<|> hardright <|> softright
<|> straight

hardleft = stateParser 'L' HardLeft
softleft = stateParser 'l' SoftLeft
hardright = stateParser 'R' HardRight
softright = stateParser 'r' SoftRight
straight = stateParser '-' Straight
obstaclesParser :: Parser [Object]
obstaclesParser = do l <- many obstacleParser
return l

obstacleParser :: Parser Object
obstacleParser = do code <- oneOf "bchm"
case code of
'b' -> object Boulder
'c' -> object Crater
'h' -> object Home
'm' -> martian
_ -> error "Can't get here in parser!"

object :: (Circle -> a) -> Parser a
object cons = do x <- double
y <- double
r <- double
return $ cons (Circle (x:.y) r)

martian :: Parser Object
martian = do x <- double
y <- double
dir <- double
speed <- double
return $ Martian (Circle (x:.y) 0.4) dir speed

In the above code, you can read that the parser for telemetry messages is a sequence of different parsers: a timestamp parser, a acceleration state parser, a turning state parser, ..., a parser for lists of obstacles. And a parser for list of obstacles is just "many" parsers for one obstacle. This is indeed as easy as being able to describe a grammar for that mini-language.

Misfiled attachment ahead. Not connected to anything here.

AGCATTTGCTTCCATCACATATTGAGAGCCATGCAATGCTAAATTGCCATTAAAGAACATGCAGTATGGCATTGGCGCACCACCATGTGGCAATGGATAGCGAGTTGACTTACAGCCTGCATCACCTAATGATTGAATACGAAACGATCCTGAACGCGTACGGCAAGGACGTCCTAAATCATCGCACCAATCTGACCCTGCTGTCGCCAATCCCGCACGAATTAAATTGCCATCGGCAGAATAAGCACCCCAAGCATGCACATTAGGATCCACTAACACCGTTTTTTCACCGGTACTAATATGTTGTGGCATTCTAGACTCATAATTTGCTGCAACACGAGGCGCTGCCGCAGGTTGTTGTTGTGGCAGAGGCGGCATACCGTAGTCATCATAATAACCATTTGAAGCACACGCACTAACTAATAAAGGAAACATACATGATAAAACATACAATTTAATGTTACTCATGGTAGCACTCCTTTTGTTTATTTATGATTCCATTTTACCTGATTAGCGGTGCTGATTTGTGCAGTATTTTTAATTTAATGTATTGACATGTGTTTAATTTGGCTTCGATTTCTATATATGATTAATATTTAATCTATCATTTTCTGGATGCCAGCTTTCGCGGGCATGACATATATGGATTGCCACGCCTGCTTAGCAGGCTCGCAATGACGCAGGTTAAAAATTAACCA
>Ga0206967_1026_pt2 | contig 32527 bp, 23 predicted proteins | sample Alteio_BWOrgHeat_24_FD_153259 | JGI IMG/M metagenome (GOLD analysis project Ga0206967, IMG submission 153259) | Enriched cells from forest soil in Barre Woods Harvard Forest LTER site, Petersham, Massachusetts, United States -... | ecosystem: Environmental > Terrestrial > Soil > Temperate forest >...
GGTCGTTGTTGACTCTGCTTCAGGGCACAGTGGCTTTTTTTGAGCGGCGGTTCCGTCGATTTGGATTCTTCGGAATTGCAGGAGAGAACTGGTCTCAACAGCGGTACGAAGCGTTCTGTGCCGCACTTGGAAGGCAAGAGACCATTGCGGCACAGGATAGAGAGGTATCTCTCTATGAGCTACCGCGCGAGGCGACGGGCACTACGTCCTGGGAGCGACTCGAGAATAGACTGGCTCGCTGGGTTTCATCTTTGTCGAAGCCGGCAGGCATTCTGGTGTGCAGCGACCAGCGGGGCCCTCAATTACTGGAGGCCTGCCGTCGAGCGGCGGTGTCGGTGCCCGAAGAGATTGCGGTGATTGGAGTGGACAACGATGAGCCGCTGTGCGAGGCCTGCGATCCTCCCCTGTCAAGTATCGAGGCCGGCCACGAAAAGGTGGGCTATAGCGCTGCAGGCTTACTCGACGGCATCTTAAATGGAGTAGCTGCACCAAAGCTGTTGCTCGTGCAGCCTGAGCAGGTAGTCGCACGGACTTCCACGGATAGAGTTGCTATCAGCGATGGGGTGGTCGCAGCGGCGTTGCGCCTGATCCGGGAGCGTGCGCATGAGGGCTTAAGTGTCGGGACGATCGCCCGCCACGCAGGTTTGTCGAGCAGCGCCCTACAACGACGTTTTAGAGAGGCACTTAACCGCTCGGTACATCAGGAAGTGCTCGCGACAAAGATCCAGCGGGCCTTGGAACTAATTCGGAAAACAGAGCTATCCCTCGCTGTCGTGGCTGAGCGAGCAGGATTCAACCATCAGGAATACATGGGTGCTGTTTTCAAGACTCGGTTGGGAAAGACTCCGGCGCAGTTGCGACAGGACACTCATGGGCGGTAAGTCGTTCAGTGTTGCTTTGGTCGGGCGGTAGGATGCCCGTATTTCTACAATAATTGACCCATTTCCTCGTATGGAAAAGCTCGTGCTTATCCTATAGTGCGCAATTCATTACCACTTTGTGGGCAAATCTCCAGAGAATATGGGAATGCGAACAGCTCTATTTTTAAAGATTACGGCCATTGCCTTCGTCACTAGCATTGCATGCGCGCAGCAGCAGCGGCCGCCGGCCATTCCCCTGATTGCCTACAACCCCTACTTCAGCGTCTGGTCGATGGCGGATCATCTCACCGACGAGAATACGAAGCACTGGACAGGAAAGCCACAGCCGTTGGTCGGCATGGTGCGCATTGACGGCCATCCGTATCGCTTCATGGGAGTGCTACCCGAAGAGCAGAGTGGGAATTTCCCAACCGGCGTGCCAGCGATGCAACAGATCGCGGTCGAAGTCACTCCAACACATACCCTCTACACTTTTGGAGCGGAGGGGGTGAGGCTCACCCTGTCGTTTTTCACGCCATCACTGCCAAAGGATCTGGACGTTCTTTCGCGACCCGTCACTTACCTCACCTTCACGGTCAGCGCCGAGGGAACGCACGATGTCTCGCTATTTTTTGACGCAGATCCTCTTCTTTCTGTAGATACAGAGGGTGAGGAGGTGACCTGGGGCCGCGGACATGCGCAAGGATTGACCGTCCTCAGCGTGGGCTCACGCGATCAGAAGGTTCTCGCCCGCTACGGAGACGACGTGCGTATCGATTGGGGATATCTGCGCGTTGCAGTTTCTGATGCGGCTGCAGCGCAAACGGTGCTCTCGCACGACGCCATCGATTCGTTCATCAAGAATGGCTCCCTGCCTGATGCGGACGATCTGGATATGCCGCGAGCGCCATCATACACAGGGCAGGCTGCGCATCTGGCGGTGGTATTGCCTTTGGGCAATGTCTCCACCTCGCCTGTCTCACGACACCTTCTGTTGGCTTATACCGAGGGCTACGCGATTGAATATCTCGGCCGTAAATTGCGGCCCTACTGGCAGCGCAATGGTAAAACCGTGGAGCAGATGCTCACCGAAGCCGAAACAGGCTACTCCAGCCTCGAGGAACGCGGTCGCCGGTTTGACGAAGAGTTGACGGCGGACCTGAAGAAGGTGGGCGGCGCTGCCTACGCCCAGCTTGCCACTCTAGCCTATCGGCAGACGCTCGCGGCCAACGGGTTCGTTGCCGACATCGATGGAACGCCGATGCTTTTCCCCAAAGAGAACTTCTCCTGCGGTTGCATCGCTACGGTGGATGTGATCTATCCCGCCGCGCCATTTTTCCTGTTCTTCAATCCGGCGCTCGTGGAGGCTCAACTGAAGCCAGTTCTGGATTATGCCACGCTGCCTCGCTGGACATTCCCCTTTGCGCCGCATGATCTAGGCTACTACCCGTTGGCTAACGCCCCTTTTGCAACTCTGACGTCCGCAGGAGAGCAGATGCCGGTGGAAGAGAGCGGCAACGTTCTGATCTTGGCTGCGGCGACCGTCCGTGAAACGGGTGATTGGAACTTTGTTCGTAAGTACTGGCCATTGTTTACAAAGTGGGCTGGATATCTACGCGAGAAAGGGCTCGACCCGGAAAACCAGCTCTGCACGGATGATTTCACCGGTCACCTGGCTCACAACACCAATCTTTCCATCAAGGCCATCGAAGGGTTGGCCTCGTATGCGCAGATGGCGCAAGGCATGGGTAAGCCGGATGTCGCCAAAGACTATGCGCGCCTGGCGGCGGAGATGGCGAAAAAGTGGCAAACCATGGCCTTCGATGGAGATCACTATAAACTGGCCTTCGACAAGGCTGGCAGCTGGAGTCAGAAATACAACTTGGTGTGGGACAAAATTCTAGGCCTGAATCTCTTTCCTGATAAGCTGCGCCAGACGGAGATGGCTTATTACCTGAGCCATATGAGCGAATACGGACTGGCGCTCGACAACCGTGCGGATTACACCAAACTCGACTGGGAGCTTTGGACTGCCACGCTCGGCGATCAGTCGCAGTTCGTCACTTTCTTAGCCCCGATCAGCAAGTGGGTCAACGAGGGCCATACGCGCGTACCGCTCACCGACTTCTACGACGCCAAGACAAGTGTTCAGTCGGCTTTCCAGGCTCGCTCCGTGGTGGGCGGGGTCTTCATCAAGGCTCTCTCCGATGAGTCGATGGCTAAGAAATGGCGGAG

"k" should better be 1

But I didn't say that describing a grammar was easy! For instance, at first, we made a mistake in the way we managed spaces. We had almost each parser trying to consume spaces before doing its job. This generated unnecessary ambiguity in the parsing.

For example, let's say that you want to be able to parse this kind of message:

" O T O O T"

(honestly, I don't know why you would like to do something like that but you're the boss here)

You'd better combine those 3 parsers:
  • spaces -> will consume any number of spaces

  • oneParser = char 'O' >>= spaces -> will consume 'O' followed by any number of spaces

  • twoParser = char 'T' >>= spaces -> will consume 'T' followed by any number of spaces

If you define parsers differently, having "oneParser" and "twoParser" consuming spaces before they parse their character, which parser should be used on the first space of the message?

Actually, parser combinators in Haskell are also capable of backtracking and "unparsing" results if the chosen parser was not appropriate (trying things with the the "try" parser combinator). But why add more complexity when things can be described more directly?

Of course, there is a formal theory behind the example above: LL(k) grammars, where LL(1) is a type of grammar only needing to look at the next character to know which parser to use. But there's nothing like a simple "real-life" example to be able to grasp it.